When Kevin McDougall stepped onto the ice Sunday night, he was not a bundle of nerves.
The stage was about as big as it gets: under the bright lights and on the big ice sheet at TD Garden, with Marshfield taking on defending Division 1 champ Burlington for the state title. But the senior captain had skated there two years ago, as a member of the Rams’ 2010-11 championship team.
A little practice goes a long way, said the sturdy defenseman.
“When we first played two years ago, I couldn’t feel my legs. . . . I couldn’t concentrate. It was so exciting and everything, playing at TD Garden,” recalled McDougall.
“This year I was more about focusing on the game. Just put everything else aside — all the fans, all the glamour — and I just wanted to play the game.
“When I was out there I was trying to tell my teammates, ‘Calm down.’ Just think about how it’s another game we’re playing at the Hobomock rink in Pembroke. It was a much different experience, I’ll tell you that much.”
For a time, he and the Rams did just “play the game.” He assisted Marshfield’s first goal at 2:44 of the opening frame, and the state final was knotted at one apiece headed into the second period.
But Burlington parlayed three second-period goals into a comfortable cushion en route to a repeat, 4-2.
When the final horn sounded, with red-and-white Burlington equipment strewn all over the ice, it was the end of the line for 16 somber seniors at Marshfield, including McDougall and senior forward Pat Burchill, a pair of four-year varsity players.
“I just wanted to go out with a bang,” McDougall said. “Obviously, we didn’t do it [Sunday], but I thought we had an awesome season.”
The Rams have a lot to be proud of from their 20-7 campaign. Two sets of siblings were instrumental in the team’s success. Mike Carbone (22 goals, 27 assists), a senior captain, and his younger brother, freshman JoJo (2 goals, 16 assists), along with the Burchills — Pat (5 goals, 13 assists), a senior, and Matt, a junior, (10 goals, 22 assists) — accounted for more than a third of the Rams’ points.
A 16-6 regular season (11-1 to snag the Atlantic Coast League title), which featured a 7-3 win over eventual Super 8 champion Malden Catholic on Jan. 16, led to a No. 5 seed in the South sectional.
Then the Rams really turned it on.
They ripped off four wins in a row to reach the final, with two of those victories — a 2-1 overtime thriller against Xaverian in the South quarterfinals and a 6-3 triumph over Hingham in the sectional final — particularly satisfying, according to McDougall. Both the Hawks and Harbormen beat Marshfield during the regular season.
McDougall — playing some of his best hockey in the tourney, in the eyes of coach Dan Connolly — was there every step of the way.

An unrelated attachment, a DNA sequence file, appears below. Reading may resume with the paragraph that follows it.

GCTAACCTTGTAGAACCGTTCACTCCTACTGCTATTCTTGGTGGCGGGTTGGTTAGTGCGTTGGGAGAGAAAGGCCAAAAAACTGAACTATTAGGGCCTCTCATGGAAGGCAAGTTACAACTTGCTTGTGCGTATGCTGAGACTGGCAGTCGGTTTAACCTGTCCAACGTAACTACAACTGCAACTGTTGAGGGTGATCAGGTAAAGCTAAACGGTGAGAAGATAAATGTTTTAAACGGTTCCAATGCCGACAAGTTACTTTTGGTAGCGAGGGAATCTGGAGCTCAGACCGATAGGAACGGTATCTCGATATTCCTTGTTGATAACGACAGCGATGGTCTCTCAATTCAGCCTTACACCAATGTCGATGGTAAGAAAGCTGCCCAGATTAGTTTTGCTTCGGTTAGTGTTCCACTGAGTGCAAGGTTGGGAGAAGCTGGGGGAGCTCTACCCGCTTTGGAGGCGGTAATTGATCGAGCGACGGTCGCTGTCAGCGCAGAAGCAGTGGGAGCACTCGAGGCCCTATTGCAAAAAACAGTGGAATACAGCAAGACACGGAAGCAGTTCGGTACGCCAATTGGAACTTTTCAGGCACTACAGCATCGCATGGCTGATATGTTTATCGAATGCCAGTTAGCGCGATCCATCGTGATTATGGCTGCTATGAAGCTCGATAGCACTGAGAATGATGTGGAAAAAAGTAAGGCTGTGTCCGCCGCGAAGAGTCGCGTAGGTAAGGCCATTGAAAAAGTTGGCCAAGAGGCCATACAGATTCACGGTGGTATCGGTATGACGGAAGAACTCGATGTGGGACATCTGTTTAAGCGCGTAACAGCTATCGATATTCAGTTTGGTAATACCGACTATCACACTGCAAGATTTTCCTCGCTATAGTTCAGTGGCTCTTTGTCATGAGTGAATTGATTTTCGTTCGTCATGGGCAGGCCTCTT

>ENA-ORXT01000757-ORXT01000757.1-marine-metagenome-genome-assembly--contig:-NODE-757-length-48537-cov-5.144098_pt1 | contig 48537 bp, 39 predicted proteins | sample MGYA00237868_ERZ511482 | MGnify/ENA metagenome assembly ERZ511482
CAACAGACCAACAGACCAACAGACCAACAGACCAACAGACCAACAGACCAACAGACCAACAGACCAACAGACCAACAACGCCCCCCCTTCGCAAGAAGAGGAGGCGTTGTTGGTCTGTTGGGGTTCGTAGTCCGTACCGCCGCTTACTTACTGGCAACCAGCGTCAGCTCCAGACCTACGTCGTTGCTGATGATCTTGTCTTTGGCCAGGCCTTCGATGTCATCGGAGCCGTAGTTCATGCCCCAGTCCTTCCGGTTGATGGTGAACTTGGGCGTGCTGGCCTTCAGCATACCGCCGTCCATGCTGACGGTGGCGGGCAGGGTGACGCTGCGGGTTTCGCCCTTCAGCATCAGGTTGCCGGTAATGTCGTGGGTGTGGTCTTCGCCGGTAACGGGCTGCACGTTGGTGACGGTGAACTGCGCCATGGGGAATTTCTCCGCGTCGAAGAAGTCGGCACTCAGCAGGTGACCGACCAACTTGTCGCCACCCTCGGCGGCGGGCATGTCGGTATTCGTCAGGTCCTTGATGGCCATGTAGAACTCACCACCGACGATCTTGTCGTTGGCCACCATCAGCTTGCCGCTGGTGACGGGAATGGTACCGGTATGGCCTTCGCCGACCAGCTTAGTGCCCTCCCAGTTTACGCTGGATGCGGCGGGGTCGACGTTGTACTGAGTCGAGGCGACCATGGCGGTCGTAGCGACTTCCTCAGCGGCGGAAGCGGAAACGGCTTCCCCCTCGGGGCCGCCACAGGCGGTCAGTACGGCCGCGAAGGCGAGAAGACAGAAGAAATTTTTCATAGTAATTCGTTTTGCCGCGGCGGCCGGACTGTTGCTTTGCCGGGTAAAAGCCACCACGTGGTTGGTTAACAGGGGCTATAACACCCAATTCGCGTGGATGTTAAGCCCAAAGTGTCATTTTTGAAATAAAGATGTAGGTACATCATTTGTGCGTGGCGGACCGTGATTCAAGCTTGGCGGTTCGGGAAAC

McDougall (0 goals, 4 assists this season) proudly identifies himself as a true defensive defenseman.
His true strength — and to a certain extent, enjoyment — lies in his size. At 6-feet-2, 190 pounds, he has a lot of weight to throw around, and he uses every inch of his physique.
“I just like to take the body, get in [opponents’] heads,” McDougall said.
“I like to be the guy that they’re always thinking about. ‘Oh, I’m not going to [compete with] this guy; he’s going to hit me,’ or something like that. I just try to get in their minds, get them more scared.”
His partner on the blue line, senior Brian Smith, said that watching McDougall deliver a punishing hit to a foe fires up the bench in an instant.
Connolly recalled one instance in the final game of his team’s state championship run two years ago. McDougall, then a sophomore, hit a Wakefield skater at the blue line and knocked him all the way back to the red line, according to the coach.
“It was shown on the highlight tape on the Jumbotron, and everyone was like ‘Holy smoke,’ ” said Connolly, who raved about McDougall’s skating ability and his power.
“He just came through. He hits the kid just perfect and really connected. That changed the momentum of that game. They were back on their heels.”
McDougall has come a long way since then, and not just physically. He has grown from a quiet freshman that mostly kept to himself on the varsity to a leader, though more by example than by being vocal. He says he is not the type to blow up in the locker room, instead opting to make his impression on the ice.
Smith doesn’t necessarily agree.
When he earned a spot on the varsity as a junior, McDougall, by then an experienced veteran, took his classmate under his wing, in a way, helping him make the transition up from the junior varsity.
“He just told me to stay calm out there,” said Smith, echoing the sentiment McDougall also expressed to his teammates before Sunday’s game.
“It’s just hockey. It’s just another game. It’s a step up from JV, but at the end, it’s just hockey.”